Images above: the dress which Zita Pease ordered, and the resulting unexpected import charges

An extra £55 for “import tax and duties” on a dress

It’s not just companies who are currently counting the cost of Brexit. Chiswick resident Zita Pease has already fallen foul of the confusion which appears to be reigning on both sides of the Channel.

She bought a dress from the English website of Paris fashion company Claudie Pierlot. She told The Chiswick Calendar that as far as she was concerned, she’d paid £139.42 for the dress and had already paid the VAT on it. So she sat back to await delivery. She was horrified when the delivery company, DPD, sent her a bill for a further £55 for import tax and duties.

Zita says it’s unclear where all the extra costs came from, but thinks that she may have been charged twice for VAT, or that someone may have made a mistake on the customs form. She tried to get more information from the delivery company, without success.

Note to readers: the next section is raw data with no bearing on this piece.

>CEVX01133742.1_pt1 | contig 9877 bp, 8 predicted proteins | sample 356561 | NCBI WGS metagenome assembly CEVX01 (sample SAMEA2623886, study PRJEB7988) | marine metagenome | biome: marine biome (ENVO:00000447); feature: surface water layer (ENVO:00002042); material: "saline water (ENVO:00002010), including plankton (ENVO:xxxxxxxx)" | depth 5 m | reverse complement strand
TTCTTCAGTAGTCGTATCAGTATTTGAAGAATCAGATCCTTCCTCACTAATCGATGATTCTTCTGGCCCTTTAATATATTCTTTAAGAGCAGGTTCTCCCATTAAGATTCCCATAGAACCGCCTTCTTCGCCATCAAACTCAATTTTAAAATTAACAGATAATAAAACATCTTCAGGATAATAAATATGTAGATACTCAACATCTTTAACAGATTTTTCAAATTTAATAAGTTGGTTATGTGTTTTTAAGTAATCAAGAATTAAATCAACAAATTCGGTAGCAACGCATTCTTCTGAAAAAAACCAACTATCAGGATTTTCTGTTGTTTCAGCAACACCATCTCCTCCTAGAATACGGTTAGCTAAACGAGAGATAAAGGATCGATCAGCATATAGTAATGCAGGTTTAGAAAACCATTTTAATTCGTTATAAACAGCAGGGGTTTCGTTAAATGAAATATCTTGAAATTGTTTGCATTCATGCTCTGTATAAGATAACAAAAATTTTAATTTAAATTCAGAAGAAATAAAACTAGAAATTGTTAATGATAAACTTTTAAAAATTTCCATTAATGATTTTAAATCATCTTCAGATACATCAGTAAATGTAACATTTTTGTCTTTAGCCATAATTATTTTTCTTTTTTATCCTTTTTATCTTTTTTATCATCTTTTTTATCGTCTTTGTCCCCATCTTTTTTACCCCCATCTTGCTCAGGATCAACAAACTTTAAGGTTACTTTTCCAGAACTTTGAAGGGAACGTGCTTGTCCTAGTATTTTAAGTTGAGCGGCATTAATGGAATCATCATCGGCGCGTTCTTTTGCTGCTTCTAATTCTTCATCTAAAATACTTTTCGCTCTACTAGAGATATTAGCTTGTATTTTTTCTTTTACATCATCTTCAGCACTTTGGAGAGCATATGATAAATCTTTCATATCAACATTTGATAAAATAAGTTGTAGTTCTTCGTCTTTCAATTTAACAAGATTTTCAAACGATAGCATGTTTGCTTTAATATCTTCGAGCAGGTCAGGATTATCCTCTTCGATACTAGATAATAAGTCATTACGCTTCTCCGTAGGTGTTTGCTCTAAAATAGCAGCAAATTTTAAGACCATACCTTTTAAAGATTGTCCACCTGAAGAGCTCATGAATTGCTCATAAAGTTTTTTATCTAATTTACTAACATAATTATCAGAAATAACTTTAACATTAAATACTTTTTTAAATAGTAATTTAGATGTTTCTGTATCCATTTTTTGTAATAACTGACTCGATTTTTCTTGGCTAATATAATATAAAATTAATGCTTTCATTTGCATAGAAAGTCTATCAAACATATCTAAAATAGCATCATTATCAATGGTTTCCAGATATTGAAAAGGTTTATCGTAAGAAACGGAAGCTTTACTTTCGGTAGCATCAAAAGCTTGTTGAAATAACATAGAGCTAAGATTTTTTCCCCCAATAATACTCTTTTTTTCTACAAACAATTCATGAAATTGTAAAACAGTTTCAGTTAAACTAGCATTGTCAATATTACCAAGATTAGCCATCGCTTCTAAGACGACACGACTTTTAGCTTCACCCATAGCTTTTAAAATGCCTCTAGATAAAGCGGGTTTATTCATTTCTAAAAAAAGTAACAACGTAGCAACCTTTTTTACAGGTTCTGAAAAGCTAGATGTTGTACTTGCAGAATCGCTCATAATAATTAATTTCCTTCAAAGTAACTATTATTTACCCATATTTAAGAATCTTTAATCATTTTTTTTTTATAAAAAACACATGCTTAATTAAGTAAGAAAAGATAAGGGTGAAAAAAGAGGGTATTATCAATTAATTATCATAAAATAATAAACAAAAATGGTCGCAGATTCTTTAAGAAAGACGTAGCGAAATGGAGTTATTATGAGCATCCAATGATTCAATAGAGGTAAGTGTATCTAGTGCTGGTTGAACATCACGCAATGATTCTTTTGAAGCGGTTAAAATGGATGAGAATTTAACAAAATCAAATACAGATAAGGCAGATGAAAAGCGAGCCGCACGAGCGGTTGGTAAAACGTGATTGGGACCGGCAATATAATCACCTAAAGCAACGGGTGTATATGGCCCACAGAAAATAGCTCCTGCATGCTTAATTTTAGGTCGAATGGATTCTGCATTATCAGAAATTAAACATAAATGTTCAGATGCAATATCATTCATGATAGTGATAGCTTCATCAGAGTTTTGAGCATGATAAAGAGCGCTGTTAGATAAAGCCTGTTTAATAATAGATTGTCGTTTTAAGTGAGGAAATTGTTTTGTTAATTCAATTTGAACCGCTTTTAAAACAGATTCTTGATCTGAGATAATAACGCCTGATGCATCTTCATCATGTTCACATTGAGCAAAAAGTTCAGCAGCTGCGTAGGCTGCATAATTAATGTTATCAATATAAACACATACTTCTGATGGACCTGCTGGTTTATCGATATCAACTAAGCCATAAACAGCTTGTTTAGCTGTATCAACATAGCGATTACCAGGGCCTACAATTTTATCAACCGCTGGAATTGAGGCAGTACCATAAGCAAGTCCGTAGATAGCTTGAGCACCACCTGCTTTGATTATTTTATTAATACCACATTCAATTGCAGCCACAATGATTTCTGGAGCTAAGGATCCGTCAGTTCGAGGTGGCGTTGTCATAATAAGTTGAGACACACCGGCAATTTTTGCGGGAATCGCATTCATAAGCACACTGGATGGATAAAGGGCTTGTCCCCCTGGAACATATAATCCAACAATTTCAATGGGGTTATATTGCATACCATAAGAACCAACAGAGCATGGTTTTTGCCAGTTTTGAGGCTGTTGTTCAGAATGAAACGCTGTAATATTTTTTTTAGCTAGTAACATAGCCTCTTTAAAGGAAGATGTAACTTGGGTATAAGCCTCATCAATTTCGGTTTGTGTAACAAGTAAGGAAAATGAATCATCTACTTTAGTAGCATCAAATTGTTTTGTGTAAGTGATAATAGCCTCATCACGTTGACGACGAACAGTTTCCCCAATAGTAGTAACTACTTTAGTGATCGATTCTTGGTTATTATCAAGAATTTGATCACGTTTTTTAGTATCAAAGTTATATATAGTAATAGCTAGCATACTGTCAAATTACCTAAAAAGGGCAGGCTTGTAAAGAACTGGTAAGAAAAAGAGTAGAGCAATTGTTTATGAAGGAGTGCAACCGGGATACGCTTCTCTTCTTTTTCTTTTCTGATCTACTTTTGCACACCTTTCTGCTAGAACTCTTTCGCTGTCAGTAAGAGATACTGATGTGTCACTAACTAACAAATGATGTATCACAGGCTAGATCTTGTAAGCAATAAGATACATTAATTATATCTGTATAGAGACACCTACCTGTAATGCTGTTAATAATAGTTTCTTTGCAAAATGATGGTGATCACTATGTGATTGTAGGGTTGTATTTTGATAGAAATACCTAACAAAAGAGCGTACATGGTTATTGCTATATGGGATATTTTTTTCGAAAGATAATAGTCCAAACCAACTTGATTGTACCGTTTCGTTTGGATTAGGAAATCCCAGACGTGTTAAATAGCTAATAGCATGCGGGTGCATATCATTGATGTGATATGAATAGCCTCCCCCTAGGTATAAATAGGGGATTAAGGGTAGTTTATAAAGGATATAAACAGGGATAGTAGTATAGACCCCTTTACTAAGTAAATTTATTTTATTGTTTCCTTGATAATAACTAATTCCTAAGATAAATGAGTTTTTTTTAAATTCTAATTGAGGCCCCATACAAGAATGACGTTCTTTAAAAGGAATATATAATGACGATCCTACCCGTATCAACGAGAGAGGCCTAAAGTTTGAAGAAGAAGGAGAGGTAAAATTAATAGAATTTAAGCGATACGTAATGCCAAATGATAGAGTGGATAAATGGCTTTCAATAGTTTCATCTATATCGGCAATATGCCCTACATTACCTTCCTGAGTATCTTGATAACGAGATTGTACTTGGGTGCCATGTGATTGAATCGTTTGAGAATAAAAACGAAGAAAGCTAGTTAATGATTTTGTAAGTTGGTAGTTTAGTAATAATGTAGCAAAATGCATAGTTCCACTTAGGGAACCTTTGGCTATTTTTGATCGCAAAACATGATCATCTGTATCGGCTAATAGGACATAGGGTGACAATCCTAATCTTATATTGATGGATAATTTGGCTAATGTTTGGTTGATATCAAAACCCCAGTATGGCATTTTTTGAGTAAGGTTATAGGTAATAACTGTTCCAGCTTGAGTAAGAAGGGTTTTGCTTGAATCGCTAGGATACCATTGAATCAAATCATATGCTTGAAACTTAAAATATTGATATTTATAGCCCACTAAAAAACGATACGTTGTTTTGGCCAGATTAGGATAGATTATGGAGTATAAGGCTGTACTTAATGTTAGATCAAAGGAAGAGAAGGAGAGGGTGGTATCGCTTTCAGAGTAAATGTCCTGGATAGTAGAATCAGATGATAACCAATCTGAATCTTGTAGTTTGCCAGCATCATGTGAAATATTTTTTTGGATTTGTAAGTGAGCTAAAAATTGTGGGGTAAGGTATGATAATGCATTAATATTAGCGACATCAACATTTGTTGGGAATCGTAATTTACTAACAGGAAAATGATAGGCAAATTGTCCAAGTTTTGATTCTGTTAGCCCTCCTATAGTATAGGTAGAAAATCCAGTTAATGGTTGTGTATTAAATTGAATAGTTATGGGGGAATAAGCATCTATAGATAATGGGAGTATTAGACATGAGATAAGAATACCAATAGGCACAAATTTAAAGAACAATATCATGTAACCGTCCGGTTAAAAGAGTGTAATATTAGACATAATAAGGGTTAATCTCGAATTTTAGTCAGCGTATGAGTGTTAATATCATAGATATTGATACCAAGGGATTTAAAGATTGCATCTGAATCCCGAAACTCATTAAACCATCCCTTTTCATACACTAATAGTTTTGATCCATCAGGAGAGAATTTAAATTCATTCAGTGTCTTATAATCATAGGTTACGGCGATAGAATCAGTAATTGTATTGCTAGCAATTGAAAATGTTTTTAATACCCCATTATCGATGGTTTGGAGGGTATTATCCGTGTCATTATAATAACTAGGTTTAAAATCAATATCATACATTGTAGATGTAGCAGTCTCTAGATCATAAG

She believes she’s not the only one having this kind of problem. “I think it is happening to others as well” she says. “Am sending the parcel back. I will not be buying anything online in the future.”

Claudie Pierlot’s English website warns:

“Due to the sanitary conditions and Brexit, your deliveries or returns might be delayed”.

It does not mention extra VAT or import taxes.

Zita said her daughter also had a similar problem when ordering a new coat (from a different website called Maje). The import charges were £70 on a coat which was already £200. She has also decided to cancel the order.

Read more stories on The Chiswick Calendar

See also: Which ‘non-essential’ shops are still offering click & collect or deliveries

See also: Covid and Brexit – “a hideous cocktail” for small businesses